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MODERN ENGINEERING MARVEL #10
  • Glomar Explorer

    Glomar Explorer

    Imagine designing and manufacturing a cutting-edge mechanical system without the benefit of today's computer power and having just one chance to get it right, all under a veil of secrecy. The CIA's secret operation was known as Project Azorian. The task (assigned to Global Marine Development Inc) was to build a custom spy ship, fitted with an at-sea docking system capable of lifting a sunken Russian submarine, with atomic missiles, from 3 miles beneath the sea.

    When a Russian K-129 was lost in April of 1968, the CIA began an elaborate intelligence gathering mission. The result was the Glomar Explorer, completed in 1974. So as not to alert the Soviets, the CIA enlisted the help of eccentric billionaire Howard Hughes. He provided the cover story, telling the media the Glomar Explorer's purpose was to extract manganese nodules from the ocean floor.

    David Sharp, the CIA head of systems recovery on Glomar, has written a book titled "The CIA's Greatest Covert Operation". He describes the dangers and challenges of the project. He writes that the hydrodynamic analyses of the ship's docking system was the most complex and frustrating. "The problem we were trying to solve was how best to capture a large body - swinging at the end of a string of pipe about 110 feet below the ship - so it could be raised, under control, into the well of the ship." The roll and pitch of the ship was an added complication.

    Designers worked extensively with scale models to solve what they saw as the "three body dynamics problem" - the surface ship, the pipe string and claw. The challenges presented by Project Azorian resulted in a number of major and mechanical innovations and advancements, according to ASME (The American Society of Mechanical Engineers).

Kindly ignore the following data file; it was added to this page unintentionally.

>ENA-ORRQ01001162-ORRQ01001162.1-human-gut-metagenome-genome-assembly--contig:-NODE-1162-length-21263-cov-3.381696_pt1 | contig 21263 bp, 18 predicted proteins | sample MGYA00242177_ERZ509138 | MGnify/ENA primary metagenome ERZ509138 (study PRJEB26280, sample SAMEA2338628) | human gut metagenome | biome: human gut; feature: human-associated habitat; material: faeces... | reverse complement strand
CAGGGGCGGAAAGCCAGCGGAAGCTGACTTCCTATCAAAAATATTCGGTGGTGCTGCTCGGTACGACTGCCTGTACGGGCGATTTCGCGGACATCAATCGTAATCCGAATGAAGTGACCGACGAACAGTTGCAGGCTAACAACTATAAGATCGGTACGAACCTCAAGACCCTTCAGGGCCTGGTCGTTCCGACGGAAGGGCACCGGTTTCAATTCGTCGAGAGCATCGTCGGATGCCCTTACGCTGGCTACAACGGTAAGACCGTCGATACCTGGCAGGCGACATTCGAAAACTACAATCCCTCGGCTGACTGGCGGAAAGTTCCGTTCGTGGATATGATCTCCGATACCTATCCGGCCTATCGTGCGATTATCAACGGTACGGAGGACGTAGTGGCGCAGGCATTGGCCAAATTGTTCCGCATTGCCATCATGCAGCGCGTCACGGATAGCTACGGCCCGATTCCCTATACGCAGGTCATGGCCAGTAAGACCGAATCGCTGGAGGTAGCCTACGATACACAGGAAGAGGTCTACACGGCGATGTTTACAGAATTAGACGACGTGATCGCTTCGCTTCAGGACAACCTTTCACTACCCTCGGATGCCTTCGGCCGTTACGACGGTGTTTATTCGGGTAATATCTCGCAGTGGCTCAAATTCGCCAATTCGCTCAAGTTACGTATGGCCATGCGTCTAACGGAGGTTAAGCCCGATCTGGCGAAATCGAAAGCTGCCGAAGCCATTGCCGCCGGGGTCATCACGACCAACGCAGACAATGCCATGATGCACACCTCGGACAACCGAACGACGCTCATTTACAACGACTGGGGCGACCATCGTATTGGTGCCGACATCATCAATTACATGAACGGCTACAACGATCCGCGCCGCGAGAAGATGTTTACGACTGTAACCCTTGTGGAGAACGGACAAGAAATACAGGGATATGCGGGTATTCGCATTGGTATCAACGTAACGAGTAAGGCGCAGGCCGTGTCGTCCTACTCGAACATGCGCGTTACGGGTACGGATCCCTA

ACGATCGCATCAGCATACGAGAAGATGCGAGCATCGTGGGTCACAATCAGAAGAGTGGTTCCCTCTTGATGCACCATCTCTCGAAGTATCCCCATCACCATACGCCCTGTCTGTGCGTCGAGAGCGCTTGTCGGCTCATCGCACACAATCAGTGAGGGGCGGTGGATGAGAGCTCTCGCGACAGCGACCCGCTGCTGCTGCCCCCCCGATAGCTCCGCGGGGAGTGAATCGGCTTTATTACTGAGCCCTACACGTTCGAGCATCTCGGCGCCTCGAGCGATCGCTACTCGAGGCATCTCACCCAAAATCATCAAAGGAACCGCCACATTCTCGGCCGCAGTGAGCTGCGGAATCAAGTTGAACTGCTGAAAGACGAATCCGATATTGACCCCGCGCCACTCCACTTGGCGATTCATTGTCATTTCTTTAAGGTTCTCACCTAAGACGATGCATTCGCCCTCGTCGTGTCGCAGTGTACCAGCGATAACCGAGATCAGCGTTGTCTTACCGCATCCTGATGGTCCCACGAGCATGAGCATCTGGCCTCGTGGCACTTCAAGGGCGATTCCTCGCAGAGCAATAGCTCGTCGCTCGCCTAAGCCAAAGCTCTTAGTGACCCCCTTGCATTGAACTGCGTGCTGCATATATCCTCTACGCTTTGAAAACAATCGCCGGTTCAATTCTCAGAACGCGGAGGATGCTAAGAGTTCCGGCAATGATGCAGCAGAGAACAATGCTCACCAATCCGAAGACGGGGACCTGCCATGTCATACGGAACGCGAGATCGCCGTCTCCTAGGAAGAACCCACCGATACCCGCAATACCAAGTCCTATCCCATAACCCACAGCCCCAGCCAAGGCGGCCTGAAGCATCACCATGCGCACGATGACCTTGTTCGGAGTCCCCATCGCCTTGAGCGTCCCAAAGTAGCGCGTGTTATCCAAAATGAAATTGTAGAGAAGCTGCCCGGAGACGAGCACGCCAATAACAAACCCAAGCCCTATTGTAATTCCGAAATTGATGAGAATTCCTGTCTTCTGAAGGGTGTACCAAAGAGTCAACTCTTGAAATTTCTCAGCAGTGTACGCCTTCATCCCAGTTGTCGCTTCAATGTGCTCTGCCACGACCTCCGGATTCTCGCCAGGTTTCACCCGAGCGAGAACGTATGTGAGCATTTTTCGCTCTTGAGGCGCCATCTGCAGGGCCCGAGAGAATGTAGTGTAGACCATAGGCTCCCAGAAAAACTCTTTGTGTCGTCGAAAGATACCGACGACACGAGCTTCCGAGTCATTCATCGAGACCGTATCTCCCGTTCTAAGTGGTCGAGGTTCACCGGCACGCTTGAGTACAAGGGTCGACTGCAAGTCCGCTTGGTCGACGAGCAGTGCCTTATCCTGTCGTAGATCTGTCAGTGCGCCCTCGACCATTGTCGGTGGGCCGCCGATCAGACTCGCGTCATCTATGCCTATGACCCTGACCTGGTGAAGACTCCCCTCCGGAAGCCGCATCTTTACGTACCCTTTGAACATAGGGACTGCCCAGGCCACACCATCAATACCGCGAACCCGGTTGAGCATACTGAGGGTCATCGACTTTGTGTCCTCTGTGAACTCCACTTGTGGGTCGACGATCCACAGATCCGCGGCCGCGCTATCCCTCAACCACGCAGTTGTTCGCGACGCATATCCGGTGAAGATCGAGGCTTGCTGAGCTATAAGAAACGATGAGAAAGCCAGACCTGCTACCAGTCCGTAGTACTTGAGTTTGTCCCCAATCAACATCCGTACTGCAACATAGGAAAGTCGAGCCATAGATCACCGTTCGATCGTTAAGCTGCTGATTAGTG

To say the intelligence operation was tense is an understatement. The ship's maneuvers had to be performed under close surveillance by Soviet manned ships, who failed to detect the lift. The many models and analyses did little to prepare the Glomar crew for the real thing. The impact alone between the submarine and the docking legs was a shock. Experiencing first hand the physical blows and vibrations during the operation drove home the reality of the strain on the ship's system.

    Although the system's claw successfully grabbed the 2000 lb submarine, they lost a large portion of the hull when part of the complex grapple failed, 9,000 ft from the surface. It was rumored that the lost section contained the most sought after items, the code book and nuclear missiles. Later, reports indicated that two nuclear-tipped torpedoes and some cryptographic machines were recovered. The bodies of six Soviet submariners were also brought up with the vessel and given a formal burial at sea.

    In 1997, the Glomar Explorer was taken to Mobile, AL to be converted to a deep sea drilling ship. In 2015, the 51,000 ton Glomar Explorer was sold to an unknown buyer for scrap.



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